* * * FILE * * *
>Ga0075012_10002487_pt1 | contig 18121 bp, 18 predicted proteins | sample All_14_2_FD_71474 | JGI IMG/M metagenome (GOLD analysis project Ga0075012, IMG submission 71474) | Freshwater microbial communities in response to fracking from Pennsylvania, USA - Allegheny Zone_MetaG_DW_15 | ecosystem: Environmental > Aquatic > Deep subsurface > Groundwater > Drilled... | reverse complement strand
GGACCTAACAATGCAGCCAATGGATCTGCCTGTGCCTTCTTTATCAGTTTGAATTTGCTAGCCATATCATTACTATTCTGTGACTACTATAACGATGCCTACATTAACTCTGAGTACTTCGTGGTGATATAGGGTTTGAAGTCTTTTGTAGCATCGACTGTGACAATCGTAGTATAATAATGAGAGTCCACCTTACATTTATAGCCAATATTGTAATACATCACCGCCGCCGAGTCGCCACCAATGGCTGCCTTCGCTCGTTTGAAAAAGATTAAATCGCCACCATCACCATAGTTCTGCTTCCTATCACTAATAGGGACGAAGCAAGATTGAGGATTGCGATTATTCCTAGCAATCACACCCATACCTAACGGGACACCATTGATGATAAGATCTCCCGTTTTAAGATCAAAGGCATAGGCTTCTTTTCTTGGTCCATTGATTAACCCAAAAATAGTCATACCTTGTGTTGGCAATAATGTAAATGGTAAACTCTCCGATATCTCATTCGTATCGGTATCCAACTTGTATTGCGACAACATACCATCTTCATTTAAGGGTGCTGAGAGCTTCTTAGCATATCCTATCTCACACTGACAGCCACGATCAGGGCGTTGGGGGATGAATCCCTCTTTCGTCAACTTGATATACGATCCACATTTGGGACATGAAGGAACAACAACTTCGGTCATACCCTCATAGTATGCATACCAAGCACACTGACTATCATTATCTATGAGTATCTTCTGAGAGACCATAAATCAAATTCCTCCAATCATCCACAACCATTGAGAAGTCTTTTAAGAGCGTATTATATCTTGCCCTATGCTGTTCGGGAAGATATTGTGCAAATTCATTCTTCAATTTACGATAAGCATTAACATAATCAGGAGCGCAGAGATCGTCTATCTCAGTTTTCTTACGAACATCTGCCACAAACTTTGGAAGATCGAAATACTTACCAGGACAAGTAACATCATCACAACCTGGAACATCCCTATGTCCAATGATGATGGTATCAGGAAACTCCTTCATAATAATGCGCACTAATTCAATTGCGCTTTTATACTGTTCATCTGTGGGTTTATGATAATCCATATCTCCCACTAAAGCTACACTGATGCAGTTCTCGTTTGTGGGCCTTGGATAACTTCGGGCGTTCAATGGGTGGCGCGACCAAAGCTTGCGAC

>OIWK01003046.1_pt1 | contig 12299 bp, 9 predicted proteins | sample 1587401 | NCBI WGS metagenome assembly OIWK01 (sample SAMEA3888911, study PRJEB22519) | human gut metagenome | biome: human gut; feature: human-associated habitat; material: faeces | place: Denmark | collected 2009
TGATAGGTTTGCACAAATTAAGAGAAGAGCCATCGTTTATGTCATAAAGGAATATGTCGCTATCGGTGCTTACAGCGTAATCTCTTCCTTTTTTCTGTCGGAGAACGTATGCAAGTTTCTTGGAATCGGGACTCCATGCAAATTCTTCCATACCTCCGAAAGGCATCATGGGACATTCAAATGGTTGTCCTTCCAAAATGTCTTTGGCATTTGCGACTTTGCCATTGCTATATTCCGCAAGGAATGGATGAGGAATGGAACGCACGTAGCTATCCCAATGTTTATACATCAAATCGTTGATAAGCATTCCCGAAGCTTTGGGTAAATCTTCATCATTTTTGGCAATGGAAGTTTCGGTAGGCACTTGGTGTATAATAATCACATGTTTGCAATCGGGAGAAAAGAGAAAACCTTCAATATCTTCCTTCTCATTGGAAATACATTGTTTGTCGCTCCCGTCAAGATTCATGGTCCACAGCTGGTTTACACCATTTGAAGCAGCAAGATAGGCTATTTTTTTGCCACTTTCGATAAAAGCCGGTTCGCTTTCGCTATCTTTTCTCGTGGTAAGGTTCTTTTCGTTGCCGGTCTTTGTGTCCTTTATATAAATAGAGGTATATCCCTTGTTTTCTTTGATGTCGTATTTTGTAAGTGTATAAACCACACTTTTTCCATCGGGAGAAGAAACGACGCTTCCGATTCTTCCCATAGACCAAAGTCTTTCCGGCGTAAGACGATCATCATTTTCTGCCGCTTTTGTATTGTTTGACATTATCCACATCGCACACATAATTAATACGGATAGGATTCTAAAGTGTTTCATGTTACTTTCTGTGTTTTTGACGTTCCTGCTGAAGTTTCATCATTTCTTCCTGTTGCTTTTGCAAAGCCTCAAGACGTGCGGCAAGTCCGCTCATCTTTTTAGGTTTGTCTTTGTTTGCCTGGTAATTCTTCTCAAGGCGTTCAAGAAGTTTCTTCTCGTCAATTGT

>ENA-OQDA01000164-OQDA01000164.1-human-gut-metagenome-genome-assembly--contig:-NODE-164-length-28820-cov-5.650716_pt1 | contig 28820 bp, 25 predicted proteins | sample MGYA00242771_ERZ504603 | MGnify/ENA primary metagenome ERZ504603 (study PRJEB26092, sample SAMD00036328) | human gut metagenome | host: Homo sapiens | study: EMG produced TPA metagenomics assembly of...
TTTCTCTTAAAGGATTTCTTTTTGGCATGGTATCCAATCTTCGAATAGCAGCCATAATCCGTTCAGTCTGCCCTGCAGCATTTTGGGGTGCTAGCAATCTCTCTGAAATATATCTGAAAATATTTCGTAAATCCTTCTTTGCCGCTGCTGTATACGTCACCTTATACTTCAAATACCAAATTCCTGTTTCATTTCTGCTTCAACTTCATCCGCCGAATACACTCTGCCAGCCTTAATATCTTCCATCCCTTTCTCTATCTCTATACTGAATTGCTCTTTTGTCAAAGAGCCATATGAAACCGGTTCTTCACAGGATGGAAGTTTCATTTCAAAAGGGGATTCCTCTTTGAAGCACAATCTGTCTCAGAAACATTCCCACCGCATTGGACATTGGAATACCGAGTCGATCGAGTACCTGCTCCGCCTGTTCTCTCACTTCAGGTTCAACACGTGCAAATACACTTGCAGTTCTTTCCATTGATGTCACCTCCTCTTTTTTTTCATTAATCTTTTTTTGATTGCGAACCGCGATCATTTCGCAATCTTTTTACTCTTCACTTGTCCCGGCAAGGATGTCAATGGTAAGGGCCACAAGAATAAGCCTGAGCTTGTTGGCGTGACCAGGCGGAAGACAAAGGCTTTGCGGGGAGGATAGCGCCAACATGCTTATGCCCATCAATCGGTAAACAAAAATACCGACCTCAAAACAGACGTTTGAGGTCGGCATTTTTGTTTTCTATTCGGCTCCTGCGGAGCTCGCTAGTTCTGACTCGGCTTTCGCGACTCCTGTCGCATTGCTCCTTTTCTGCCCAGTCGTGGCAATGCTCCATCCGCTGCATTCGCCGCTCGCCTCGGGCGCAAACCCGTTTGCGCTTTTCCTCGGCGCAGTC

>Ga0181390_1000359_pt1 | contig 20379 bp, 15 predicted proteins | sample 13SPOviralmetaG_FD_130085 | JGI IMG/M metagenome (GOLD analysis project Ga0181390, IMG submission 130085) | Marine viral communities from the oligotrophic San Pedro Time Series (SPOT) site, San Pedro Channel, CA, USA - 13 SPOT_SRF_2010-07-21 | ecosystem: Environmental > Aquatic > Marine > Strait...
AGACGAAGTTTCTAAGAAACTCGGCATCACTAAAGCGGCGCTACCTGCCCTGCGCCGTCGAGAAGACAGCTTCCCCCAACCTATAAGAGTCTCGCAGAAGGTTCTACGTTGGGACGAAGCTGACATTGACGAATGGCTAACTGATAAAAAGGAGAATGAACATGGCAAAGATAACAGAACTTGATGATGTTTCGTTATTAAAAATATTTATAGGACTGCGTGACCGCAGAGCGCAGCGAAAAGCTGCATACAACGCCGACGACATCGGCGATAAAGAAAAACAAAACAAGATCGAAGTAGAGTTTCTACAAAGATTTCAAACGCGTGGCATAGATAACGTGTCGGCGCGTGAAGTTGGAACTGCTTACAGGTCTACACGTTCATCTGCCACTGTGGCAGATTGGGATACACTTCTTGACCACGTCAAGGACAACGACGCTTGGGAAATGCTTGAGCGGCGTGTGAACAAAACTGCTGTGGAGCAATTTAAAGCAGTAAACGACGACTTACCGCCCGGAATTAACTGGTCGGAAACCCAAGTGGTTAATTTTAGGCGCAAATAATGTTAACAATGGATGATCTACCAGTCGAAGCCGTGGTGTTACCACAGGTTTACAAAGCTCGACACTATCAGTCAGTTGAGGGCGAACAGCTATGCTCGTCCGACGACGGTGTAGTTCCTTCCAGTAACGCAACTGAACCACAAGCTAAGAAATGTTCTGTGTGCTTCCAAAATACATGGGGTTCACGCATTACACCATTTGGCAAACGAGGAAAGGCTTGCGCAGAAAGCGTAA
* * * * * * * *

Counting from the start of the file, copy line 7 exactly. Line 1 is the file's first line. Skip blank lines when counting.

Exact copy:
>Ga0181390_1000359_pt1 | contig 20379 bp, 15 predicted proteins | sample 13SPOviralmetaG_FD_130085 | JGI IMG/M metagenome (GOLD analysis project Ga0181390, IMG submission 130085) | Marine viral communities from the oligotrophic San Pedro Time Series (SPOT) site, San Pedro Channel, CA, USA - 13 SPOT_SRF_2010-07-21 | ecosystem: Environmental > Aquatic > Marine > Strait...